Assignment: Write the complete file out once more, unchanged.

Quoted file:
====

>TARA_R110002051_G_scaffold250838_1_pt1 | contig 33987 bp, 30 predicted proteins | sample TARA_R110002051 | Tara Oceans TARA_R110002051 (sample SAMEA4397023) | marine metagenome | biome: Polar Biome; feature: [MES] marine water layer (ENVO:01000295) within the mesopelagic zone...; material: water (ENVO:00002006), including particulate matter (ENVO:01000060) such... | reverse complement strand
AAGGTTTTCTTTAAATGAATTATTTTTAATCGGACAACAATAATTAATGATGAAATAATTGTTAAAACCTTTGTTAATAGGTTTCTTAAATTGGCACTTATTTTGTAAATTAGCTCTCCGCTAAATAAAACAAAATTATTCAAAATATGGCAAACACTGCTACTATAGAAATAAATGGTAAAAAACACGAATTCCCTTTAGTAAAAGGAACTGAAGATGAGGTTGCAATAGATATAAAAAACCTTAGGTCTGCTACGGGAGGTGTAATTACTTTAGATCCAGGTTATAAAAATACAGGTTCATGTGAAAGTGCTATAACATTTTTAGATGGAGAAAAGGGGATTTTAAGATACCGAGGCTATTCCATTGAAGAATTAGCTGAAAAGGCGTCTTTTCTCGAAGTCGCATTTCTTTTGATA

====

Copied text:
>TARA_R110002051_G_scaffold250838_1_pt1 | contig 33987 bp, 30 predicted proteins | sample TARA_R110002051 | Tara Oceans TARA_R110002051 (sample SAMEA4397023) | marine metagenome | biome: Polar Biome; feature: [MES] marine water layer (ENVO:01000295) within the mesopelagic zone...; material: water (ENVO:00002006), including particulate matter (ENVO:01000060) such... | reverse complement strand
AAGGTTTTCTTTAAATGAATTATTTTTAATCGGACAACAATAATTAATGATGAAATAATTGTTAAAACCTTTGTTAATAGGTTTCTTAAATTGGCACTTATTTTGTAAATTAGCTCTCCGCTAAATAAAACAAAATTATTCAAAATATGGCAAACACTGCTACTATAGAAATAAATGGTAAAAAACACGAATTCCCTTTAGTAAAAGGAACTGAAGATGAGGTTGCAATAGATATAAAAAACCTTAGGTCTGCTACGGGAGGTGTAATTACTTTAGATCCAGGTTATAAAAATACAGGTTCATGTGAAAGTGCTATAACATTTTTAGATGGAGAAAAGGGGATTTTAAGATACCGAGGCTATTCCATTGAAGAATTAGCTGAAAAGGCGTCTTTTCTCGAAGTCGCATTTCTTTTGATA